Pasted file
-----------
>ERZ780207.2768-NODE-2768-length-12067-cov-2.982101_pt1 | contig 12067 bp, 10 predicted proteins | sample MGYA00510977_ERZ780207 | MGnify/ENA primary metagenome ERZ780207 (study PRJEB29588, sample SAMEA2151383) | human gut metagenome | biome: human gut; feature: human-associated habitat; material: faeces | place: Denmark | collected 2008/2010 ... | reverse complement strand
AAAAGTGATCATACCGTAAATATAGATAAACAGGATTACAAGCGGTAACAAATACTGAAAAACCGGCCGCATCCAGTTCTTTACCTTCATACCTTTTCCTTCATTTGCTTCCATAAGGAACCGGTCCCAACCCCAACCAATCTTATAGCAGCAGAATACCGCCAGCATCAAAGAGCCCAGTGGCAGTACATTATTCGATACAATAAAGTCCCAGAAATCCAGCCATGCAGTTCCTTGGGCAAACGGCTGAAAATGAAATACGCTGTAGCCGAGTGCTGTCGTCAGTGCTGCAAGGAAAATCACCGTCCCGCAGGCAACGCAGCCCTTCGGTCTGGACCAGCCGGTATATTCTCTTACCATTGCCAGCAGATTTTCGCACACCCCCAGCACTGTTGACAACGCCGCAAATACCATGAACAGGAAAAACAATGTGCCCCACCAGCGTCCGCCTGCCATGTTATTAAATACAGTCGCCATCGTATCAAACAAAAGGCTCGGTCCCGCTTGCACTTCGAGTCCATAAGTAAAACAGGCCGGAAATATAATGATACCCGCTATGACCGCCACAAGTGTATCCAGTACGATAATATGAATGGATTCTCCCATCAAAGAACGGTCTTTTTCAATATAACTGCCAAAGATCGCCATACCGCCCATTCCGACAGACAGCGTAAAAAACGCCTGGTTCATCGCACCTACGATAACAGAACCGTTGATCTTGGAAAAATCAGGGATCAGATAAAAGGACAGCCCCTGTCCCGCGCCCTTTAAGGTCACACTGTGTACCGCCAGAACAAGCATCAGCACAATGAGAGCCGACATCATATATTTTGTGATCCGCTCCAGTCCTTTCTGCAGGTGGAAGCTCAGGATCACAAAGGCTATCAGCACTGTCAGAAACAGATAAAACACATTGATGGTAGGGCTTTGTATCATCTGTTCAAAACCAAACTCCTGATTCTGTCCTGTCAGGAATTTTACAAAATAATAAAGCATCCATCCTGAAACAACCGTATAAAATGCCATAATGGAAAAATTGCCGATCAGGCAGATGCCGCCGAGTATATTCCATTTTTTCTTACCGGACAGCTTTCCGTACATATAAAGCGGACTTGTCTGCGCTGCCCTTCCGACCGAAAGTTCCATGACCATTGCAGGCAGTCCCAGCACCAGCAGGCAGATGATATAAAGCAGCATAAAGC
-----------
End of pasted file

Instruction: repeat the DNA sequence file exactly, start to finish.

>ERZ780207.2768-NODE-2768-length-12067-cov-2.982101_pt1 | contig 12067 bp, 10 predicted proteins | sample MGYA00510977_ERZ780207 | MGnify/ENA primary metagenome ERZ780207 (study PRJEB29588, sample SAMEA2151383) | human gut metagenome | biome: human gut; feature: human-associated habitat; material: faeces | place: Denmark | collected 2008/2010 ... | reverse complement strand
AAAAGTGATCATACCGTAAATATAGATAAACAGGATTACAAGCGGTAACAAATACTGAAAAACCGGCCGCATCCAGTTCTTTACCTTCATACCTTTTCCTTCATTTGCTTCCATAAGGAACCGGTCCCAACCCCAACCAATCTTATAGCAGCAGAATACCGCCAGCATCAAAGAGCCCAGTGGCAGTACATTATTCGATACAATAAAGTCCCAGAAATCCAGCCATGCAGTTCCTTGGGCAAACGGCTGAAAATGAAATACGCTGTAGCCGAGTGCTGTCGTCAGTGCTGCAAGGAAAATCACCGTCCCGCAGGCAACGCAGCCCTTCGGTCTGGACCAGCCGGTATATTCTCTTACCATTGCCAGCAGATTTTCGCACACCCCCAGCACTGTTGACAACGCCGCAAATACCATGAACAGGAAAAACAATGTGCCCCACCAGCGTCCGCCTGCCATGTTATTAAATACAGTCGCCATCGTATCAAACAAAAGGCTCGGTCCCGCTTGCACTTCGAGTCCATAAGTAAAACAGGCCGGAAATATAATGATACCCGCTATGACCGCCACAAGTGTATCCAGTACGATAATATGAATGGATTCTCCCATCAAAGAACGGTCTTTTTCAATATAACTGCCAAAGATCGCCATACCGCCCATTCCGACAGACAGCGTAAAAAACGCCTGGTTCATCGCACCTACGATAACAGAACCGTTGATCTTGGAAAAATCAGGGATCAGATAAAAGGACAGCCCCTGTCCCGCGCCCTTTAAGGTCACACTGTGTACCGCCAGAACAAGCATCAGCACAATGAGAGCCGACATCATATATTTTGTGATCCGCTCCAGTCCTTTCTGCAGGTGGAAGCTCAGGATCACAAAGGCTATCAGCACTGTCAGAAACAGATAAAACACATTGATGGTAGGGCTTTGTATCATCTGTTCAAAACCAAACTCCTGATTCTGTCCTGTCAGGAATTTTACAAAATAATAAAGCATCCATCCTGAAACAACCGTATAAAATGCCATAATGGAAAAATTGCCGATCAGGCAGATGCCGCCGAGTATATTCCATTTTTTCTTACCGGACAGCTTTCCGTACATATAAAGCGGACTTGTCTGCGCTGCCCTTCCGACCGAAAGTTCCATGACCATTGCAGGCAGTCCCAGCACCAGCAGGCAGATGATATAAAGCAGCATAAAGC